A Nashville court has given Tennessee election officials until the end of business Friday to follow an order handed down a week ago related to absentee voting during the pandemic. And Chancellor Ellen Hobbs Lyle expressed her frustration during Thursday’s hearing.
“Shame on you for not following that procedure and just taking matters into your own hands,” Lyle said.
Last week, Lyle sided with a group of voters from Shelby County that had sued the state in order to be allowed to vote by mail because of COVID-19 concerns. Each is healthy but lives with a person who could be at higher risk of complications from the coronavirus.
Tennessee is one of just a handful of states that has not already allowed universal absentee voting during the pandemic. It requires voters to give an excuse, like being too ill to vote in person, before issuing absentee ballots.
Lyle ordered the state to let anyone claim a medical necessity, determining that anyone voting in a pandemic would be at risk of getting sick. Instead, the state changed the form to request a mail-in ballot, adding a box to check for COVID-19 concerns.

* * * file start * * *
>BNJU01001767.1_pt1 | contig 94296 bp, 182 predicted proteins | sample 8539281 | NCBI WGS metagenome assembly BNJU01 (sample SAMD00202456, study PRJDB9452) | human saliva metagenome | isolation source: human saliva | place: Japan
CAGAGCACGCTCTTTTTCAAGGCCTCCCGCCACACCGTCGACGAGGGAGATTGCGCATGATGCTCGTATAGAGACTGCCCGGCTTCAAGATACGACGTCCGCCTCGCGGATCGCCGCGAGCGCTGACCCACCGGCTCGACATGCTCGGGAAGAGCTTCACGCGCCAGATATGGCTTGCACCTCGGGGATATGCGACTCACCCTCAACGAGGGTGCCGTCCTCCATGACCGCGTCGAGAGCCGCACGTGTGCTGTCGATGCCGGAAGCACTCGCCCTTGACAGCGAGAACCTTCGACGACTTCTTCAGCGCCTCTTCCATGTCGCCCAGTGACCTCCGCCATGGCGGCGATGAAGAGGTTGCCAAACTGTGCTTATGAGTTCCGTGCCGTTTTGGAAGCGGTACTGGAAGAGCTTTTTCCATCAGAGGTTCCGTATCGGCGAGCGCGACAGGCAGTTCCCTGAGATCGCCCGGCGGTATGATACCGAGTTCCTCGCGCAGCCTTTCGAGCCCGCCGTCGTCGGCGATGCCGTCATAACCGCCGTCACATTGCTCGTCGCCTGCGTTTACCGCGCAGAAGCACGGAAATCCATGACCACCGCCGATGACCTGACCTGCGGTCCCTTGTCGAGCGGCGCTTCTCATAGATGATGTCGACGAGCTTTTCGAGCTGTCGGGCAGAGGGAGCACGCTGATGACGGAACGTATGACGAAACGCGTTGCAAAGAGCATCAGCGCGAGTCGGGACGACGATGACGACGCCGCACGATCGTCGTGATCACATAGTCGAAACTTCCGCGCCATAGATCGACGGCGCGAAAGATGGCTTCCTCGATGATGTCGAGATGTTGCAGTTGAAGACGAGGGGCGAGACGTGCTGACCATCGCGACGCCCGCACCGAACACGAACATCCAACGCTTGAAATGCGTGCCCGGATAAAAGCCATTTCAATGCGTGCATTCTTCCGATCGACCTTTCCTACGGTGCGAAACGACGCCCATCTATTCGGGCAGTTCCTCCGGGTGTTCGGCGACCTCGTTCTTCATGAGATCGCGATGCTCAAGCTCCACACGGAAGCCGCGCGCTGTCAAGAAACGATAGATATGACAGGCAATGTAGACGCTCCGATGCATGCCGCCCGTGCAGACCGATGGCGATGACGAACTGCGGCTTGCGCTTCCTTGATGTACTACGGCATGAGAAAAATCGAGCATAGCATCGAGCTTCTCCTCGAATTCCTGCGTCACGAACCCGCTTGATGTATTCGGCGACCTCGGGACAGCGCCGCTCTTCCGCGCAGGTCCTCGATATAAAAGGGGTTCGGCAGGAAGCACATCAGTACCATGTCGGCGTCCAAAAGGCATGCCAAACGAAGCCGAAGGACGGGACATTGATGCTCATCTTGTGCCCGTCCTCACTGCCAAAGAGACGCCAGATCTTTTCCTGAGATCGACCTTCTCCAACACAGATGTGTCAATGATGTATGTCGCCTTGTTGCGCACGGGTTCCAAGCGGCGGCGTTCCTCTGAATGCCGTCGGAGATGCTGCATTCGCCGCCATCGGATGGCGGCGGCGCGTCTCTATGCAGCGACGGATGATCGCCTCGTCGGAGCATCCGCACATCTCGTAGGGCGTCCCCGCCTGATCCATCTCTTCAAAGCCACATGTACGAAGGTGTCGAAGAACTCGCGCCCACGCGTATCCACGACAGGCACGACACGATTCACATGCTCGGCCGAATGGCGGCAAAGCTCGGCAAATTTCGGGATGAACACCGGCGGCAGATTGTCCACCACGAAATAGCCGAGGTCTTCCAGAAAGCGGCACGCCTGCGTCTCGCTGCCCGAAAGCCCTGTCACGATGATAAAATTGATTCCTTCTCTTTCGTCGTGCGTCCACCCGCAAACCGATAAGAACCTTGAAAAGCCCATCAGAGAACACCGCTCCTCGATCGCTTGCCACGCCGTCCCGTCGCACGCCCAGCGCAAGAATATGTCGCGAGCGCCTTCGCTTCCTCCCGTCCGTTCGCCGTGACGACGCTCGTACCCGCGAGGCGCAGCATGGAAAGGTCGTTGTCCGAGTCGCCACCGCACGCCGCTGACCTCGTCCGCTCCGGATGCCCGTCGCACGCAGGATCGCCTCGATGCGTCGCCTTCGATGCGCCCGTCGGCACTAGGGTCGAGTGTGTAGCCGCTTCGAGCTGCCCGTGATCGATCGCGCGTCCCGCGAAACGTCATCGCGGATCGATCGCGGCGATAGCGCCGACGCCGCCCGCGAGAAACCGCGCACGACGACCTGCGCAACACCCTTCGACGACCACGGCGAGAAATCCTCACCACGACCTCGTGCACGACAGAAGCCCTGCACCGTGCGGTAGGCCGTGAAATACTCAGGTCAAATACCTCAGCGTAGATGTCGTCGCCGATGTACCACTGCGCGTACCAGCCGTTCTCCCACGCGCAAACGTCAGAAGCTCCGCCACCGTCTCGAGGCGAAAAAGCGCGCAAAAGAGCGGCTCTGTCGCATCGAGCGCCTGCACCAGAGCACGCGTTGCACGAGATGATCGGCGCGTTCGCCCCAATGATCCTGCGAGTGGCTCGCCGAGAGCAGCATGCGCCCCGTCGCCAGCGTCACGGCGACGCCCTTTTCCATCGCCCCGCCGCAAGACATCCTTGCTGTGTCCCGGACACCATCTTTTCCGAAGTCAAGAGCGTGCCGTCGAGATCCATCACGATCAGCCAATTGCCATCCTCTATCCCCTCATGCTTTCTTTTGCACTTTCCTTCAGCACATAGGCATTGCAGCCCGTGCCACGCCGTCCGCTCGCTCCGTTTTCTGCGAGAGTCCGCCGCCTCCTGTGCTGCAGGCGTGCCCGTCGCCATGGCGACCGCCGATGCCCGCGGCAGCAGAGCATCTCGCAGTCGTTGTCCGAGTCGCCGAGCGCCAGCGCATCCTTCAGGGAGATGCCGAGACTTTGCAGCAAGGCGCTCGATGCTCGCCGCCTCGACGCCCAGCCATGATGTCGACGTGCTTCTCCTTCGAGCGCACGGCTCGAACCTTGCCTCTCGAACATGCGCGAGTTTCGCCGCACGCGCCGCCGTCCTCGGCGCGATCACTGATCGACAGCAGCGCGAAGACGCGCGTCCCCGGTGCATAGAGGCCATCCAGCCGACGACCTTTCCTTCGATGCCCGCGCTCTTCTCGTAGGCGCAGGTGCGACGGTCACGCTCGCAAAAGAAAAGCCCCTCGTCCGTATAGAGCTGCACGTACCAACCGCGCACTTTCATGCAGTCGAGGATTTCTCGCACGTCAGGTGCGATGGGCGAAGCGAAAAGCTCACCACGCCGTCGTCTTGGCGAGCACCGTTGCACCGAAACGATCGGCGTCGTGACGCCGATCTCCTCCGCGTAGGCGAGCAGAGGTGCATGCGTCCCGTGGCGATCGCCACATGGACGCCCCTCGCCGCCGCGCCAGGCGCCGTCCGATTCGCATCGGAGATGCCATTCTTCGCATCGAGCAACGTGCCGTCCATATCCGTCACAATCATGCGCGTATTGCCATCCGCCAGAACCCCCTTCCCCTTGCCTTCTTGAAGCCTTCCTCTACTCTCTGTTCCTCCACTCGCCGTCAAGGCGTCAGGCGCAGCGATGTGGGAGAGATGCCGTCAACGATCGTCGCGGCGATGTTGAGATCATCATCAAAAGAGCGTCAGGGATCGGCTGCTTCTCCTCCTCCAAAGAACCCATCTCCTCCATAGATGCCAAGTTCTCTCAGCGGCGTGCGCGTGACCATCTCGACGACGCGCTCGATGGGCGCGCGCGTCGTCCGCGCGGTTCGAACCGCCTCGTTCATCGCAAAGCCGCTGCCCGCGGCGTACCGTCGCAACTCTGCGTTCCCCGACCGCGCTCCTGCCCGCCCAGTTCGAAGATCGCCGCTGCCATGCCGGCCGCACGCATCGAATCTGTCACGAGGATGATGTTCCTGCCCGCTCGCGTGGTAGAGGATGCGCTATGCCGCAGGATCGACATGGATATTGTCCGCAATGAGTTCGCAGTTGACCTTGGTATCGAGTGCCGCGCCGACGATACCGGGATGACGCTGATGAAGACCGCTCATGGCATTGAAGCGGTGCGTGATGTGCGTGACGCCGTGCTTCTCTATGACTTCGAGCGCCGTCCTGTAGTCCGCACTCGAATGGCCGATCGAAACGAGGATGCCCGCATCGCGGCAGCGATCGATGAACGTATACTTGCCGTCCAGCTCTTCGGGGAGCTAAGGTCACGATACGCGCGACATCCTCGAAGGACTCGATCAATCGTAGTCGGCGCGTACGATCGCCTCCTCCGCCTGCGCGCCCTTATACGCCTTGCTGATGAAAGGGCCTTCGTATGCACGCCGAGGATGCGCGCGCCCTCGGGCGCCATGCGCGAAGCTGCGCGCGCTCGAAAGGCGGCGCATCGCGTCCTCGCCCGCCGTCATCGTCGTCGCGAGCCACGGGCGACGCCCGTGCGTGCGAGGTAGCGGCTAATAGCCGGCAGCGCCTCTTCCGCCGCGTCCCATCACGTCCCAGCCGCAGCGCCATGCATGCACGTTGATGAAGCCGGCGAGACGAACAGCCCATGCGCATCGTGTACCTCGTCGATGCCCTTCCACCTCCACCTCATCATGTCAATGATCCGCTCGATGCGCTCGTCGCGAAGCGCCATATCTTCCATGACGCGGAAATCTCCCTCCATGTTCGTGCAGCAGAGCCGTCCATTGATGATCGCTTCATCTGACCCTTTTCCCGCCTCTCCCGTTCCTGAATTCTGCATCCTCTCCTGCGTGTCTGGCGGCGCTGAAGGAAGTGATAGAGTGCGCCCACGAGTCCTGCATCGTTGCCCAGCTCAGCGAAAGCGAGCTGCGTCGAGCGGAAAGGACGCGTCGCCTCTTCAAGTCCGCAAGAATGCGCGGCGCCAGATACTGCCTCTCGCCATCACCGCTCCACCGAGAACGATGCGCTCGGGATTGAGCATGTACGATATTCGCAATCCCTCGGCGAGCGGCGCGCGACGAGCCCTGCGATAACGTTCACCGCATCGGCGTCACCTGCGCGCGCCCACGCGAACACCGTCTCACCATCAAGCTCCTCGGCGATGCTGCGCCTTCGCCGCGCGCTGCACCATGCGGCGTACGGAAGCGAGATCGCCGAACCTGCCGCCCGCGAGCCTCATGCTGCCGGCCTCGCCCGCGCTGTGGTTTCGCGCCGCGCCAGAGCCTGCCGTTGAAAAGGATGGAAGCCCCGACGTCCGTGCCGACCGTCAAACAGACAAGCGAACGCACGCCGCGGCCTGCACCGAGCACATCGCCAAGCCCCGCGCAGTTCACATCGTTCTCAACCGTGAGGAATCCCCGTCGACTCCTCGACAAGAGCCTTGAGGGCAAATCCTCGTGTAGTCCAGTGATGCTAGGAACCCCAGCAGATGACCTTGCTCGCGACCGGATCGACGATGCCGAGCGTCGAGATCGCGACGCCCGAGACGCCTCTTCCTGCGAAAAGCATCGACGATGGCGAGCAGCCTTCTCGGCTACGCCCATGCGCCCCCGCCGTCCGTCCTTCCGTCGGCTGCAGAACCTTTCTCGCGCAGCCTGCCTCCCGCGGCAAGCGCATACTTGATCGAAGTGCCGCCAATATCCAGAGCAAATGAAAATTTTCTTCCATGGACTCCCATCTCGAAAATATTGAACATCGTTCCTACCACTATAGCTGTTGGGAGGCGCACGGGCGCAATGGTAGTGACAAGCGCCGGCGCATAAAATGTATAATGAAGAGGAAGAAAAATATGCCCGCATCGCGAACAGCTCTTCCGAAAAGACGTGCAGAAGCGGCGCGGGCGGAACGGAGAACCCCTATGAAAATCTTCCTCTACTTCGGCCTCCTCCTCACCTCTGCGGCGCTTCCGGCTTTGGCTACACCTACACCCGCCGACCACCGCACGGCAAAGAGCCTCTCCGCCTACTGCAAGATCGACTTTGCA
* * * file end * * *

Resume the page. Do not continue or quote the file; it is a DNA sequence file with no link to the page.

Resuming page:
Lyle suggested that language could result in future litigation and that the wording might even have a chilling effect on how many people opt for a mail-in ballot.
The state’s attorneys say election officials were trying to make the process more obvious for voters, but Lyle chastised them for not asking permission from the court first.
“No private litigant or business would take a court’s order, where they were told to do something, and say, ‘Well, I think I’ve got a better idea on how this should be done,'” she said.
Tennessee elections chief Mark Goins has to make the changes to the form by noon Friday and update the instructions for obtaining an absentee ballot by 5 p.m. If not, Lyle is threatening sanctions.
“There’s always the specter of criminal contempt,” she said. “If after today’s orders, there’s still noncompliance and disobedience, then that’s the route the court can go.”